6 Species of Florida Wildlife and Where to Find Them in Gainesville

By Amelia Bowles
Close up of wild bison

Gainesville is often recognized for the Gators, as it is the mascot of the University of Florida. It is home to many alligators who roam the wetlands, lakes, ponds and parks of Gainesville’s expansive ecosystem. Yet there are far more species of wildlife to discover than just the gators. You may find bats, wild horses and bison and many birds, as the Alachua Audubon Society currently reports over 300 different species of birds to reside in the county. If you have a little more time, travel a couple of hours outside of Gainesville to see manatees, stopping to admire our Floridian natural wonders along the way. Here is your guide to 6 species of Florida wildlife and where to find them!


Alligator on a rock

When to see them:

According to the FWC, the best time to see alligators is in warmer months, when temperatures are between 82 and 92 degrees Fahrenheit, although they can be found year-round. Alligators are most active early in the morning and around sunset, when they are sunning themselves out of the water.

Where to find them:

La Chua Trail has a boardwalk that allows visitors to walk across Paynes Prairie, right over the alligators’ natural habitat. It offers incredible sunset views, just when the gators are getting their last sunning session before bedtime.

With over 125 acres of wetlands, Sweetwater Wetlands Park boasts trails, boardwalks and a large variety of wildlife, as well as stunning sunsets and plenty of educational opportunities.

Lake Alice, a University of Florida gem, has picnic tables, a small bridge and is home to the Baughman Center, a beautiful contemplation space with views of the lake, which is open Monday through Thursday from 8 a.m. until 5 p.m. and Friday from 8 a.m. until 3 p.m.

Smaller gators reside in the pond at Depot Park, which is home to a walking path, playground, large lawn and pavilions. Depot Park is open to pets and is a great place to work out, relax and participate in community events, all while reconnecting with nature.

Bison & wild horses

Wild horse eating grass
Wild bison eating grass

When to see them:

Bison and wild horses will be found mostly in the rainy summer months, which is their mating season. They are most active in early morning or late afternoon, when they can be found grazing throughout the wetlands.

Where to find them:

The Observation Tower at Paynes Prairie State Park Visitor Center gives visitors a good chance of spotting bison and horses from further distances and allows an interesting change in perspective when viewing the Prairie. If you are planning to visit the park, you can call the ranger station at (352) 466-3397 to ask about the latest sightings.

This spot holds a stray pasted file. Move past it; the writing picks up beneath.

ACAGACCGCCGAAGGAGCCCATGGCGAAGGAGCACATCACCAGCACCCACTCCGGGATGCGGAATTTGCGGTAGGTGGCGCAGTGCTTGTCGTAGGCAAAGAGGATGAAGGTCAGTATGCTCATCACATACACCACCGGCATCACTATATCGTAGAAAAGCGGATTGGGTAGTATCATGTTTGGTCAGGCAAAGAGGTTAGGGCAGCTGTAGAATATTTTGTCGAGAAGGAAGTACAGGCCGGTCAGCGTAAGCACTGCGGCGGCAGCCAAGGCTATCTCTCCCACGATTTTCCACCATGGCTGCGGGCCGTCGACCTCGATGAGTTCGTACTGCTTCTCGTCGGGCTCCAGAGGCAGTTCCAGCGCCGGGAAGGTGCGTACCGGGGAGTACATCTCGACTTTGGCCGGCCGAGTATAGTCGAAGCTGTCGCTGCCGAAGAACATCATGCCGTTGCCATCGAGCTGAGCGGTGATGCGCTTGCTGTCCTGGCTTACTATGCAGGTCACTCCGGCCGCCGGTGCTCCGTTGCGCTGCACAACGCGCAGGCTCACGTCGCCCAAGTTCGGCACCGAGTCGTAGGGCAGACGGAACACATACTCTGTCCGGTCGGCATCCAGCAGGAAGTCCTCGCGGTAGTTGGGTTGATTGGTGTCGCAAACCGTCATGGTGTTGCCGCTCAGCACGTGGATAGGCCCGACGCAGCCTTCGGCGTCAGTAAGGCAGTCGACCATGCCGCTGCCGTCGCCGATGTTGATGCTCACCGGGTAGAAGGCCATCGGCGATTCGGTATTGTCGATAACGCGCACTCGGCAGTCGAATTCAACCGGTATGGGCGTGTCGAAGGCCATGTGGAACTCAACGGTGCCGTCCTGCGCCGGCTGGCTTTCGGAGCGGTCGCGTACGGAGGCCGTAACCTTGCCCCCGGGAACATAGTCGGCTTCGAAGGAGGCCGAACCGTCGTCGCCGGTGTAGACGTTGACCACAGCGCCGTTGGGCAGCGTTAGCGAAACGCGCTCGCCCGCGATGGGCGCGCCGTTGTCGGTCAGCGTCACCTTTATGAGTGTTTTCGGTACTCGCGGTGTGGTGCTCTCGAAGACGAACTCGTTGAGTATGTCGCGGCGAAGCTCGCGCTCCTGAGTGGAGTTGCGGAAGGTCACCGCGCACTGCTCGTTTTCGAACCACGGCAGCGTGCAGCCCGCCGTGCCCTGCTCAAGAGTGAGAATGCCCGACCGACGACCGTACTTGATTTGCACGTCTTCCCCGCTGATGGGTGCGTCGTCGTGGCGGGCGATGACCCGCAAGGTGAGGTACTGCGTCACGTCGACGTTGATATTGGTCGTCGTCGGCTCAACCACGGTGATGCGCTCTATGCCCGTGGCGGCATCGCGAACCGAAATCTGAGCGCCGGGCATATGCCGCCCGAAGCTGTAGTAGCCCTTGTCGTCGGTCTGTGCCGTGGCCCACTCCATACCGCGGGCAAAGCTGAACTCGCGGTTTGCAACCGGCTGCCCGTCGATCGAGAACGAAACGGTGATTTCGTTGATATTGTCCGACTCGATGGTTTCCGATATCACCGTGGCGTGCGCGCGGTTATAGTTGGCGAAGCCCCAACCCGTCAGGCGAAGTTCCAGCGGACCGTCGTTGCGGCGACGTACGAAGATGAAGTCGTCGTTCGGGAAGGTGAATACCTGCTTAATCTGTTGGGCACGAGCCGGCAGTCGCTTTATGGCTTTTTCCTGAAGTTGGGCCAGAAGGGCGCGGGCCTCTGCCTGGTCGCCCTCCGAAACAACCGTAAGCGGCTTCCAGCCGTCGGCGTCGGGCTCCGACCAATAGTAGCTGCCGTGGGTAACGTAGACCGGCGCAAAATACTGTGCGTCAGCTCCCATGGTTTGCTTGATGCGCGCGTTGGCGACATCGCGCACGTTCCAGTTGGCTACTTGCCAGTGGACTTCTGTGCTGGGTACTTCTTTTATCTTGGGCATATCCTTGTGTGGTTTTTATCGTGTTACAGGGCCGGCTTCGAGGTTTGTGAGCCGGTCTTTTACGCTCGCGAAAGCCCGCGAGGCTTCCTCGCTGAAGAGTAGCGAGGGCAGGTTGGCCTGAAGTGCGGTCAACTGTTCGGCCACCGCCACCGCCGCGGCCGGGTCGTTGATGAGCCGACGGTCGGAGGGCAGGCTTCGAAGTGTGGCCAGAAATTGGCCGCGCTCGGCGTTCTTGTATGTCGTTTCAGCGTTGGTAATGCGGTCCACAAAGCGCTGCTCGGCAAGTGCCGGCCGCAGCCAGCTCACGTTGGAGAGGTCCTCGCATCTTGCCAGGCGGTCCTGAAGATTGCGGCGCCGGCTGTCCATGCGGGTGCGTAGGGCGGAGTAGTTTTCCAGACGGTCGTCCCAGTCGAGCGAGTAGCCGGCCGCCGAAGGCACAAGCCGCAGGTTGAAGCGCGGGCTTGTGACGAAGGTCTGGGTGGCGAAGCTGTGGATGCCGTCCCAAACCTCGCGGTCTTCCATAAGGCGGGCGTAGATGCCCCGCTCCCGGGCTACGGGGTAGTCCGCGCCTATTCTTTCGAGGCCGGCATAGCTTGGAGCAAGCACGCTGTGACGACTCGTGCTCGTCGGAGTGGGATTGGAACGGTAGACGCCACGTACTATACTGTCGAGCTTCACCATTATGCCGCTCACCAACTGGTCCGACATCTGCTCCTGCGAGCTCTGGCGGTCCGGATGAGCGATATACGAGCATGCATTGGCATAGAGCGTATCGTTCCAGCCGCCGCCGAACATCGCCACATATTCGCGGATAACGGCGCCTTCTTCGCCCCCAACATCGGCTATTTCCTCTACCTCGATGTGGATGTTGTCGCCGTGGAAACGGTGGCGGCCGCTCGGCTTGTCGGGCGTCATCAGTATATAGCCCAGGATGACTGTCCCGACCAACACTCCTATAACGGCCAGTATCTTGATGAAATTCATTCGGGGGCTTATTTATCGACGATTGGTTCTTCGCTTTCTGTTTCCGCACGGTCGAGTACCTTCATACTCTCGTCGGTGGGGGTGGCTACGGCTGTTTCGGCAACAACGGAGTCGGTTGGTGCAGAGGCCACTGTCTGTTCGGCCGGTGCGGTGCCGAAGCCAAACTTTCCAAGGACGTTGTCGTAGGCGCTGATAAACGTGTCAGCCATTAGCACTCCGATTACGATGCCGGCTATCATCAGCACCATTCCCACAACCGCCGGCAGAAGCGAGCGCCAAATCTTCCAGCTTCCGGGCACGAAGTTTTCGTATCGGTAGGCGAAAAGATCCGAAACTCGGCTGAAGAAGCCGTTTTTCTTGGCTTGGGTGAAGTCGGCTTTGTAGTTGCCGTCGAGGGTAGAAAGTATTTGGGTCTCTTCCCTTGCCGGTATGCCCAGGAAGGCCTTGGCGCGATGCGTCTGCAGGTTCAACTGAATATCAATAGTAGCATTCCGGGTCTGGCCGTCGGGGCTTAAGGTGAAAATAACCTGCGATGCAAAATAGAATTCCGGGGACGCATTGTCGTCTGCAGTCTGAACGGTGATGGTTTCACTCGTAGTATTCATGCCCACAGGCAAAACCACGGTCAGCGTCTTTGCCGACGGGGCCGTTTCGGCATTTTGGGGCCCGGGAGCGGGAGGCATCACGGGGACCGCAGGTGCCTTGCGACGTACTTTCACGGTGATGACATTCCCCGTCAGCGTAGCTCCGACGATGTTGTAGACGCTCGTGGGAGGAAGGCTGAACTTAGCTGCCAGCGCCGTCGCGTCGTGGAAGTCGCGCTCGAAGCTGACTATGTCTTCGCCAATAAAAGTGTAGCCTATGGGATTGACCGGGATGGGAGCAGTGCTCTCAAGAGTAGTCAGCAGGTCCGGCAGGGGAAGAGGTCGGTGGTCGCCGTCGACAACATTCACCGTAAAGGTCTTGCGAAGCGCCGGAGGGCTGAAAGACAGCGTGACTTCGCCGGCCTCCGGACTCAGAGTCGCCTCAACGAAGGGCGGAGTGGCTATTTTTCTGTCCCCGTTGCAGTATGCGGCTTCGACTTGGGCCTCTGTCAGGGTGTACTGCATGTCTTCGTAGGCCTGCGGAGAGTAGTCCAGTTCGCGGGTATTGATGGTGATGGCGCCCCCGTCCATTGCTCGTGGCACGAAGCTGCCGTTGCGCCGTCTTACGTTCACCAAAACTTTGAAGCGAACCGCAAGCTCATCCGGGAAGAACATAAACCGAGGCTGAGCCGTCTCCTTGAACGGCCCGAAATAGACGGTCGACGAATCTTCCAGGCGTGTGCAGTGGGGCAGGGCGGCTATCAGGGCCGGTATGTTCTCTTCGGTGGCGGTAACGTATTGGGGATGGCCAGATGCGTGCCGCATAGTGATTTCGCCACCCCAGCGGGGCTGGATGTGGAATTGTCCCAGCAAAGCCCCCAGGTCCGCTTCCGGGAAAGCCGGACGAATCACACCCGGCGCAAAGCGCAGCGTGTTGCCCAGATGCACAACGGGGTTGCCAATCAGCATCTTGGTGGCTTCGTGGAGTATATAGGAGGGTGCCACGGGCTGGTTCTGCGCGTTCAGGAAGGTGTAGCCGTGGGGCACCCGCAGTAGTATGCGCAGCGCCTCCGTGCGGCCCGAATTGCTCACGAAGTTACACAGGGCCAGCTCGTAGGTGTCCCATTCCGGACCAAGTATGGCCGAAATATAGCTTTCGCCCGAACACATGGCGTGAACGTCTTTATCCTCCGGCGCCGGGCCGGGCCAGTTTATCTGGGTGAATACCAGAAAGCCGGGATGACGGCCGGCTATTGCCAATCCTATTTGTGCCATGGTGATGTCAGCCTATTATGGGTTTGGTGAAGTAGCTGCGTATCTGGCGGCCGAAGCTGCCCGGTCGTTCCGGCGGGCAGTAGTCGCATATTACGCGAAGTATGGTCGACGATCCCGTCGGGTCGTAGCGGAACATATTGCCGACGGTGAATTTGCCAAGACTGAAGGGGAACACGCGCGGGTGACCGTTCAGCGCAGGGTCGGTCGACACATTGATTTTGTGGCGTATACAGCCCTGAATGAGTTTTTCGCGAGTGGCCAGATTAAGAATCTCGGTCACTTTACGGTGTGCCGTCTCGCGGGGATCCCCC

Paynes Prairie trails

Wading birds, land birds, raptors and owls

Sandhill cranes standing in field

When to see them:

Different species of birds can be found in Florida all year, but most species will likely be found in the drier winter and spring months, especially birds that migrate south for the winter.

Where to find them:

According to the Audubon Society, the best places for birdwatching in Gainesville are:


Bat hanging upside down

When to see them:

Bats can be seen all year in Florida, and are active beginning around dusk and into the night.

Where to find them:

Bats can be seen flocking out of their houses at the UF Bat Houses near Lake Alice on Campus every night just after sunset. There are estimated to be around half a million bats that live in the house and barn, making this experience a must-do when visiting Gainesville.

If you want a more interactive and educational experience, head to Lubee Bat Conservatory, which hosts 16 different species of bats, offers tours of the center, and has a pavilion with educational materials.


Manatee surfacing in water

When to see them:

The best time to see manatees is from November through April, which is prime viewing season for these incredible creatures. Baby manatees are commonly born slightly later in the spring and into early summer. Peak months to see manatees are December through February.  

Where to find them:

If you are willing to make a short drive outside of Gainesville, several of Florida’s natural springs have opportunities to see our state’s gentle giants.

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